Dog tooth wipes are specialized dental wipes made to rub against dogs' teeth. Although similar to toothbrushes (because they remove dirt by rubbing them away), they are not as effective. This is because they cannot get into the nooks and crannies like a toothbrush.

However, they are easier to manage than toothbrushes, and your dog might prefer them over bristles.

Dog Dental Treats

Treats and dogs always go paw-in-paw. And dental treats are the perfect combination of enjoyment and treatment for your dogs.

Dental treats are designed specifically to help remove plaque and tartar from your dogs' teeth. They also have ingredients that freshen your dogs' breath and clean their tongues.

As dogs can eat them, they are a much easier alternative to brushing your dogs' teeth.

Dog Dental Food

It seems counter-intuitive that any food will clean your dog's teeth. But that is exactly what specifically designed dog food does.

Prescription dental food is an excellent option for dogs more susceptible to periodontal disease. These foods are clinically proven to reduce dental disease.

A girl feeding her dog food from a bowl

A girl feeding her dog food from a bowl

So, how do dog dental foods work?

It's straightforward. As your dog chews on these foods, it scrapes the plaque off the teeth' surface. This reduces tartar buildup.

Further, they also contain ingredients that help reduce bacterial growth inside the mouth.

Dog Dental Food Powder

If none of the above methods work with your dog, you could try dental powders.

There are special powders you can put on top of your dog's meal. They are designed to help promote healthy bacteria and kill plaque-building bacteria in your dog's mouth.

Additionally, they also freshen your dog's breath.

Dog Dental Water Additive

No dog can live without water. And that is where this solution comes in.

You can find many odorless dental solutions you can add to your dogs' water. These work the same way mouth floss work for humans, except they are not toxic when inhaled — they kill plaque-building agents and freshen breath.

Just add the recommended amount to your dog's water bowl daily, and you should be good.

Dog Chews

Chewing on stuff is dogs' favorite pastime. Dog chews help keep dogs busy and stop destructive chewing, but the benefits don't stop there.

Dog chews also help scrape plaque off your dog's teeth. Some dog chews can even help with bad breath.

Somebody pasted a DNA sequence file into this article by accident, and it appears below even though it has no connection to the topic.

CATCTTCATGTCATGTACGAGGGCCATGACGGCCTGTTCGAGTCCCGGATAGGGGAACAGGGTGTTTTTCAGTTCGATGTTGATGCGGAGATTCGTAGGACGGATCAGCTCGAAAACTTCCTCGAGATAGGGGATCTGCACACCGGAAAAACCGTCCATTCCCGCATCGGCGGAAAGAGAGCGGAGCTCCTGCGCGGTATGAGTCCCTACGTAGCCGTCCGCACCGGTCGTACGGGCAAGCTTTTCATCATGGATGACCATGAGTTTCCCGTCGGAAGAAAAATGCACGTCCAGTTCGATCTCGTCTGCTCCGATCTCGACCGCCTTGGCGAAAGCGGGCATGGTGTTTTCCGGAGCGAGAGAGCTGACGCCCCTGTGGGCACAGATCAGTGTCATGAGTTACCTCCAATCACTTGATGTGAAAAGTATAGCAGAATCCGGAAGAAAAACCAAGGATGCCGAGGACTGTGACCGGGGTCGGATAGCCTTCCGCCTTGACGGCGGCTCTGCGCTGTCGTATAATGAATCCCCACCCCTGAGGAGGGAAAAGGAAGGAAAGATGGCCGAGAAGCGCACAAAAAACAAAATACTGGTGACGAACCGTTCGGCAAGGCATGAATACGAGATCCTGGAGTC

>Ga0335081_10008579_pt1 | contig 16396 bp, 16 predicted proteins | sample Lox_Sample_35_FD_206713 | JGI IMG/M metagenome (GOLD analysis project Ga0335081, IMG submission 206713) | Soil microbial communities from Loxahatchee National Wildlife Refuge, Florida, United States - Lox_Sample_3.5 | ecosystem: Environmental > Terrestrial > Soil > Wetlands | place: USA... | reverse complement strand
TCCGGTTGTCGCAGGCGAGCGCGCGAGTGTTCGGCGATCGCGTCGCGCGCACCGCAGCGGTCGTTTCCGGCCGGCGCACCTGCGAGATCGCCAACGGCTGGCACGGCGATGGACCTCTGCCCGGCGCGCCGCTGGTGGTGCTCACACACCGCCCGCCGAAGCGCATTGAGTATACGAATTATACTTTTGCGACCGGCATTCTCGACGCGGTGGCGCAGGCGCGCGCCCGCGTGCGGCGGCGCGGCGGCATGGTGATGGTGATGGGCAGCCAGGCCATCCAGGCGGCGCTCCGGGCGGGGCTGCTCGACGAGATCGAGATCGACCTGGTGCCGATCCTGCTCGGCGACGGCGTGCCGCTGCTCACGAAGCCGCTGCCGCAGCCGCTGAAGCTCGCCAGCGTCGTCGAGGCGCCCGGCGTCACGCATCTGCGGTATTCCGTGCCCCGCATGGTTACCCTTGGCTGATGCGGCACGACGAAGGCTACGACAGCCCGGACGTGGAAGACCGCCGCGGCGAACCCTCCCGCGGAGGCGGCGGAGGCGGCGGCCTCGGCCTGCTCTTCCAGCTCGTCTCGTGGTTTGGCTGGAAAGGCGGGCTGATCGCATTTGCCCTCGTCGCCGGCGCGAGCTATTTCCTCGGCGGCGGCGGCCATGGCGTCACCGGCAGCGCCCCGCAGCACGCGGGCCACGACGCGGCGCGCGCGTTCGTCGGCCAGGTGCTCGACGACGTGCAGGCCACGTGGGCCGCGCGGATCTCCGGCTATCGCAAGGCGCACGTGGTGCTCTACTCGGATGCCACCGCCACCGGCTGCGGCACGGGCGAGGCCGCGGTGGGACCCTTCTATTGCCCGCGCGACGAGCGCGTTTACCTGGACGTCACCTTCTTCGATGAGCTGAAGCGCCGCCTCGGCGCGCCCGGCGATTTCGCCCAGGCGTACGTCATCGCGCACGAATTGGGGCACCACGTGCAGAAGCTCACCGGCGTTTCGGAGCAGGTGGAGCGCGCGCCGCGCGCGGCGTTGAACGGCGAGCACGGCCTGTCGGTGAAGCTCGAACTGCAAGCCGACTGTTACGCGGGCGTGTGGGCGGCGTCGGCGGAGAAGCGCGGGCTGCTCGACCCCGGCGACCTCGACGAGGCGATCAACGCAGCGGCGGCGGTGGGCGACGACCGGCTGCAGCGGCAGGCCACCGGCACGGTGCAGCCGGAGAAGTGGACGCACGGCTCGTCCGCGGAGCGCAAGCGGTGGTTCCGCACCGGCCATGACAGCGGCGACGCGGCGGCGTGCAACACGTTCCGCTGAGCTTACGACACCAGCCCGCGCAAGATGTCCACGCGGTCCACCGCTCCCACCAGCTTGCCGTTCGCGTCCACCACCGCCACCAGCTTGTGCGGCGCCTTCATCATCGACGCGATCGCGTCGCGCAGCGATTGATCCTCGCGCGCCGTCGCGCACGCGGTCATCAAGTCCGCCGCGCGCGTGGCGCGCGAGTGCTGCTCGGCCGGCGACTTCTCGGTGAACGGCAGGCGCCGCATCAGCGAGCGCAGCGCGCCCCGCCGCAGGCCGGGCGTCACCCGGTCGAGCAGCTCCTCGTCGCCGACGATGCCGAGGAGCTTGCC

There are many kinds of dog chews you can choose from. Some are natural and edible (like our yak chews - Tibetan Dog Chews), while others are inedible (like plastic and rubber chews).

You could even find a dog chew specifically designed to clean dogs' teeth — some of these have ridges and bumps that get into the nooks and crannies of your dogs' teeth and remove plaque.

In depth: What Are the Best Chews for Dogs? — A Dog Parent’s Guide

How Often to Clean Dogs’ Teeth?

There is no straight answer to this. You should clean your dog's teeth as often as possible, or daily.

But if you are a sucker for numbers, here's a recommendation — you should clean your dog's teeth and mouth AT LEAST three times a week.

Benefits and Importance of Dog Teeth Cleaning

There are many benefits of cleaning your dog's teeth. Some of them are:

  • Prevent Tooth Loss
  • Prevent Bad Breath
  • Prevent Oral Pain
  • Prevent Organ Damage
  • Prevent Worsening Dental Disease

Signs Your Dog Might Have Dental Health Issues

You can easily notice if your dog has (or is about to have) teeth-related health issues if you are vigilant. The following are some tell-tale signs you should keep an eye out for:

  • Bad breath
  • Broken or loose teeth
  • Abnormal teeth growth - extra teeth or retained baby teeth
  • Teeth that are discolored, yellow, or covered in tartar
  • Excessive and abnormal drooling 
  • Reduced appetite
  • Pain, bleeding, or swelling in areas surrounding the mouth
  • Change in dog's behavior - irritability
  • Abnormal chewing or dropping food from the mouth


Dedicate a bit of time every day to take care of your dog's teeth and both your dog and your wallet will thank you in the long run.

Some reports suggest that Gen Z and Millenials are becoming more conscious about their dogs' oral health. You might as well get on with the trend!

For more tips and tricks on dog parenting, please read our guide on dog grooming and dog exercise. Or maybe read about why your dog is a lot smarter than you think they are!